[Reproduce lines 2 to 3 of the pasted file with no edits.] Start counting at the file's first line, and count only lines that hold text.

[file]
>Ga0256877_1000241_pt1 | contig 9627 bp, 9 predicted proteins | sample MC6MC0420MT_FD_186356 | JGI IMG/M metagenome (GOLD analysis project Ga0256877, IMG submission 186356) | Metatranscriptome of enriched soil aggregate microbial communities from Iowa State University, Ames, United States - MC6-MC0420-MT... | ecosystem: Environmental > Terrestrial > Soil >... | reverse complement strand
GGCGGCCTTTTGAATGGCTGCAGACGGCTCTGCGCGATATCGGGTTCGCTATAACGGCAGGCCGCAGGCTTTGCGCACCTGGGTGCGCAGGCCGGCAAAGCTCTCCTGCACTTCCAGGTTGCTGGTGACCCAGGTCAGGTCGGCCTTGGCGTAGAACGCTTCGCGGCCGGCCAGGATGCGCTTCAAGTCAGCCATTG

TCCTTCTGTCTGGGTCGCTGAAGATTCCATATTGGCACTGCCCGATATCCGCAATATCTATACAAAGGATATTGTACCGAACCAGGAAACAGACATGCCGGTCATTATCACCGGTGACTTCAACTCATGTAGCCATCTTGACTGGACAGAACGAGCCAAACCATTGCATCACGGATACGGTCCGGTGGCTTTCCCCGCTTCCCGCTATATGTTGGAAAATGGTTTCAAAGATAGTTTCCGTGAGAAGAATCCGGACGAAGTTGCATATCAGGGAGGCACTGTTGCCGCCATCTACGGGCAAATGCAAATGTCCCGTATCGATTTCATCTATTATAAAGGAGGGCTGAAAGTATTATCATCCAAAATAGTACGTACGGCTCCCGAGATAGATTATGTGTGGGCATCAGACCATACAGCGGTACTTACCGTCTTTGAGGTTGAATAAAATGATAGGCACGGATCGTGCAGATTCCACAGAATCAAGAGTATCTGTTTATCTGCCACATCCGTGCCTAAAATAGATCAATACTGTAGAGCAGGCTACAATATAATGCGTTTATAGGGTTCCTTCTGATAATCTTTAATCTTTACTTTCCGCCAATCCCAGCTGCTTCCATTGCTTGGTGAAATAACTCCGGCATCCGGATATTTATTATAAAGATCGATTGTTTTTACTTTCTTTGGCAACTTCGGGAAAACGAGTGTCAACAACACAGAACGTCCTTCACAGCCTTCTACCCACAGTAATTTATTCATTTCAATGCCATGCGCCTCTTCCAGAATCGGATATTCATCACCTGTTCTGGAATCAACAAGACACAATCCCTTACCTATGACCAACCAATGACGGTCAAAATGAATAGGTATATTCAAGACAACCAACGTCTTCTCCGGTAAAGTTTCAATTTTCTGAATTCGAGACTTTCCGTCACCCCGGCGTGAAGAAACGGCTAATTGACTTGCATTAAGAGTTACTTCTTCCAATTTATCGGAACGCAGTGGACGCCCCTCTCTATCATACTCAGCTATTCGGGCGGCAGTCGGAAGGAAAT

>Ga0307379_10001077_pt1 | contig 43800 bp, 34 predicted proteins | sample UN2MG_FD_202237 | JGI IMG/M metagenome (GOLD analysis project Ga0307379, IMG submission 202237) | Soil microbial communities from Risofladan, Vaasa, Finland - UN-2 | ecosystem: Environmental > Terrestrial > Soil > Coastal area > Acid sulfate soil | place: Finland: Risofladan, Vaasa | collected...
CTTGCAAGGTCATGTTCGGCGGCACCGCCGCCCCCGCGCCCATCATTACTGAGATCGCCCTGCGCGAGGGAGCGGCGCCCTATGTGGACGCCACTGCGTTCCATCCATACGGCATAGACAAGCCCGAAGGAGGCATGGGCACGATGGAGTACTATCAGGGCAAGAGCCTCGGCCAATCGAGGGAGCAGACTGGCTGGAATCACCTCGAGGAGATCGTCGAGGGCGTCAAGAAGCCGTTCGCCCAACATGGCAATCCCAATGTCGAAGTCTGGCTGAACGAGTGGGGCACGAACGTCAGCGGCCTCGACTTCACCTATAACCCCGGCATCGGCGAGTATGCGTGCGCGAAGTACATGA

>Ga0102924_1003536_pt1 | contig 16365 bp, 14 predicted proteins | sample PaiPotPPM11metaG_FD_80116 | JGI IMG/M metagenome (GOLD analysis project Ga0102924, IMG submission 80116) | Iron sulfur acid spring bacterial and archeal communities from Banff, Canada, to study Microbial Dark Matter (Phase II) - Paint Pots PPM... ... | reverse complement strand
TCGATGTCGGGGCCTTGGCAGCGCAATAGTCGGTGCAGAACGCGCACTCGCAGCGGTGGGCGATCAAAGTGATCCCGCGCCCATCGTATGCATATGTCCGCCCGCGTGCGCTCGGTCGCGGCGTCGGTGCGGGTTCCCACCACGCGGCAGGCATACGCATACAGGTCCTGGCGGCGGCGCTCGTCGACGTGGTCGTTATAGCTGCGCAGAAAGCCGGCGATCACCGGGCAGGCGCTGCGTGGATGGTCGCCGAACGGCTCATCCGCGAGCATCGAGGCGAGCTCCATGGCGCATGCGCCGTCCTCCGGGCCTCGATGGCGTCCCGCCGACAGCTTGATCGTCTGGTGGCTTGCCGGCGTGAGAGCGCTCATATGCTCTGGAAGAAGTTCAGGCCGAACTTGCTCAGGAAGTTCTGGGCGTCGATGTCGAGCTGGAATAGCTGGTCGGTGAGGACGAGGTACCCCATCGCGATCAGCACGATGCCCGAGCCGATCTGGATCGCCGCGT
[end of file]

GGCGGCCTTTTGAATGGCTGCAGACGGCTCTGCGCGATATCGGGTTCGCTATAACGGCAGGCCGCAGGCTTTGCGCACCTGGGTGCGCAGGCCGGCAAAGCTCTCCTGCACTTCCAGGTTGCTGGTGACCCAGGTCAGGTCGGCCTTGGCGTAGAACGCTTCGCGGCCGGCCAGGATGCGCTTCAAGTCAGCCATTG

TCCTTCTGTCTGGGTCGCTGAAGATTCCATATTGGCACTGCCCGATATCCGCAATATCTATACAAAGGATATTGTACCGAACCAGGAAACAGACATGCCGGTCATTATCACCGGTGACTTCAACTCATGTAGCCATCTTGACTGGACAGAACGAGCCAAACCATTGCATCACGGATACGGTCCGGTGGCTTTCCCCGCTTCCCGCTATATGTTGGAAAATGGTTTCAAAGATAGTTTCCGTGAGAAGAATCCGGACGAAGTTGCATATCAGGGAGGCACTGTTGCCGCCATCTACGGGCAAATGCAAATGTCCCGTATCGATTTCATCTATTATAAAGGAGGGCTGAAAGTATTATCATCCAAAATAGTACGTACGGCTCCCGAGATAGATTATGTGTGGGCATCAGACCATACAGCGGTACTTACCGTCTTTGAGGTTGAATAAAATGATAGGCACGGATCGTGCAGATTCCACAGAATCAAGAGTATCTGTTTATCTGCCACATCCGTGCCTAAAATAGATCAATACTGTAGAGCAGGCTACAATATAATGCGTTTATAGGGTTCCTTCTGATAATCTTTAATCTTTACTTTCCGCCAATCCCAGCTGCTTCCATTGCTTGGTGAAATAACTCCGGCATCCGGATATTTATTATAAAGATCGATTGTTTTTACTTTCTTTGGCAACTTCGGGAAAACGAGTGTCAACAACACAGAACGTCCTTCACAGCCTTCTACCCACAGTAATTTATTCATTTCAATGCCATGCGCCTCTTCCAGAATCGGATATTCATCACCTGTTCTGGAATCAACAAGACACAATCCCTTACCTATGACCAACCAATGACGGTCAAAATGAATAGGTATATTCAAGACAACCAACGTCTTCTCCGGTAAAGTTTCAATTTTCTGAATTCGAGACTTTCCGTCACCCCGGCGTGAAGAAACGGCTAATTGACTTGCATTAAGAGTTACTTCTTCCAATTTATCGGAACGCAGTGGACGCCCCTCTCTATCATACTCAGCTATTCGGGCGGCAGTCGGAAGGAAAT